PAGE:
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Teaching Innovations at Vanderbilt: Ravindra Duddu and Cyberlearning Tools

Posted by on Monday, April 15, 2019 in News.

By Faith Rovenolt, CFT undergraduate intern
Ravindra Duddu

I had the privilege to sit down with Dr. Ravindra Duddu, an Assistant Professor of Civil and Environmental Engineering who recently won an NSF CAREER grant  that focuses on understanding Antarctic ice sheet fracture. To understand this phenomenon of iceberg calving, the grant proposes applying engineering tools and techniques to a fundamental earth science problem.

The grant also has a significant educational component, and the intersection of engineering and earth science lies at the heart of it as well. Duddu’s plan involves bringing engineering students and geology students together through cyberlearning framework tools to model and simulate earth science systems such as iceberg calving.

Based on past work by Dr. Aniruddha Gokhale with C3STEM, this simulation and modeling tool has the potential to bring dry, mechanical, or theoretical problems to life. It will also allow Duddu to transform a class from lecture-based to a student-driven, problem-solving learning experience. In future, this tool will be deployed in EES 3340 Structural Geology and Rock Mechanics course, wherein students will be shown the modeled system and how the variables work. Then, they will answer challenge questions, which will be solved as students interact with and manipulate the system. Students will have to test their intuition as well as discover specific instances in which results are counter-intuitive.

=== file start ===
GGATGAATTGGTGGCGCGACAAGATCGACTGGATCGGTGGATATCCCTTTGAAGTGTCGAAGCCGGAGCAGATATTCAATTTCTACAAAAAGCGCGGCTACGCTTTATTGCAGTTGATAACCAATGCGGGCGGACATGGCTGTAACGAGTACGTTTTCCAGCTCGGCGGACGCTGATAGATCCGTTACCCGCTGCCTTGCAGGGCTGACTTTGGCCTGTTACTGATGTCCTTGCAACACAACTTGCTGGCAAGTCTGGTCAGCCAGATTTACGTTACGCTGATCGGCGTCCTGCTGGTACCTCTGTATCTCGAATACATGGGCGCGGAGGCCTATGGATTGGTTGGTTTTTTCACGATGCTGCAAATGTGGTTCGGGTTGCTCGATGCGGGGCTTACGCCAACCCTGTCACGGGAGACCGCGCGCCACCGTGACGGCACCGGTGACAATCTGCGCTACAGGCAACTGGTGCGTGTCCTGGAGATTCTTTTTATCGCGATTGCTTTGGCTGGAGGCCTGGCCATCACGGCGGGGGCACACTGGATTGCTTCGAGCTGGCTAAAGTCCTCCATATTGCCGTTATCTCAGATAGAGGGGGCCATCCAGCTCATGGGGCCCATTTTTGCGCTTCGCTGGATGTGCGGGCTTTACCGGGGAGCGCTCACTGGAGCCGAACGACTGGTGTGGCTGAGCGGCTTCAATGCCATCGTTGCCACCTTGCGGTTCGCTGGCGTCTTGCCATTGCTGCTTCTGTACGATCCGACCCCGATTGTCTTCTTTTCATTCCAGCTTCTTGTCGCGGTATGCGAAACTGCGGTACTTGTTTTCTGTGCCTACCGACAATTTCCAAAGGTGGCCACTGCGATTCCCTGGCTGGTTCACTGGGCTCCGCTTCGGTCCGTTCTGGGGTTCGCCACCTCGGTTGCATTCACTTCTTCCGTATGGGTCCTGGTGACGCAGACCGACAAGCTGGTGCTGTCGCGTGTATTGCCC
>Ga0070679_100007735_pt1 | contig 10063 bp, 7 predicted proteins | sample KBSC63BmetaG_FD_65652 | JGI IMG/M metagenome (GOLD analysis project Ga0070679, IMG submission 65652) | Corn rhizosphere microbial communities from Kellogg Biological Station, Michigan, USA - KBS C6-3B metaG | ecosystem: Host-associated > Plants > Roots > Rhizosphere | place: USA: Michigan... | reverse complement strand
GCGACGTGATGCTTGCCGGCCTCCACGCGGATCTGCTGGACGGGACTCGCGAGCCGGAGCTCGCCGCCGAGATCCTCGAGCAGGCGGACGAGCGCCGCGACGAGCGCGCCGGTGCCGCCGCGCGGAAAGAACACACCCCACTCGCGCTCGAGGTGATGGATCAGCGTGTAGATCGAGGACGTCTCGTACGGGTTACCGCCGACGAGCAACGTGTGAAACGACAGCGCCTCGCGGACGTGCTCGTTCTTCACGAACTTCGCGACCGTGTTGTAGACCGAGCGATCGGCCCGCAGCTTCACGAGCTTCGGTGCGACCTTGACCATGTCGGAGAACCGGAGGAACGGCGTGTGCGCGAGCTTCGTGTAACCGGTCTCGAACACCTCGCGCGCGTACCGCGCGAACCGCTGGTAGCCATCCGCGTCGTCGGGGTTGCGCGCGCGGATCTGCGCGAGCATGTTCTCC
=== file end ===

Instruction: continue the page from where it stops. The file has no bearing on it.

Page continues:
Challenge questions themselves will be designed by students. This summer, Duddu plans to have undergraduates, graduate students, and high schoolers come together to design and create the questions that will be given to their peers; every step of the development and use of this cyberlearning framework will be student-driven. Additionally, the challenge question design groups will involve mentoring, with grad students mentoring undergrads and both mentoring the high schoolers. This relates to another part of his NSF CAREER grant: outreach to pre-college students to increase participation in STEM, especially of underrepresented groups. The cyberlearning framework itself may one day also be used in outreach efforts to high and even middle schools to increase interest in STEM, especially at the intersection of computational science and other fields.

This sort of system makes students learn. It’s driven by their curiosity and makes them think through their hypotheses and how to test them. Students are no longer just implementers but producers of solutions. Duddu’s approach also meets a great need: to educate the next generation of workforce with interdisciplinary skills to better understand and protect the only Earth we’ve got.

Additionally, Duddu will use techniques he learned as a CFT Junior Faculty Teaching Fellow to assess the success of the cyberlearning framework tool, such as pre- and post-knowledge surveys and rubrics structured to inform students what poor, fair, and good performance on a project looks like. In other classes, Duddu has found that more students exceeded expectations when he structured his rubrics.

All in all, Duddu’s research has the potential to not only impact our understanding of the Earth’s Cryosphere but how best to use innovative new technological approaches to educate undergraduate students in Civil and Environmental Engineering, and Earth and Environmental Sciences.

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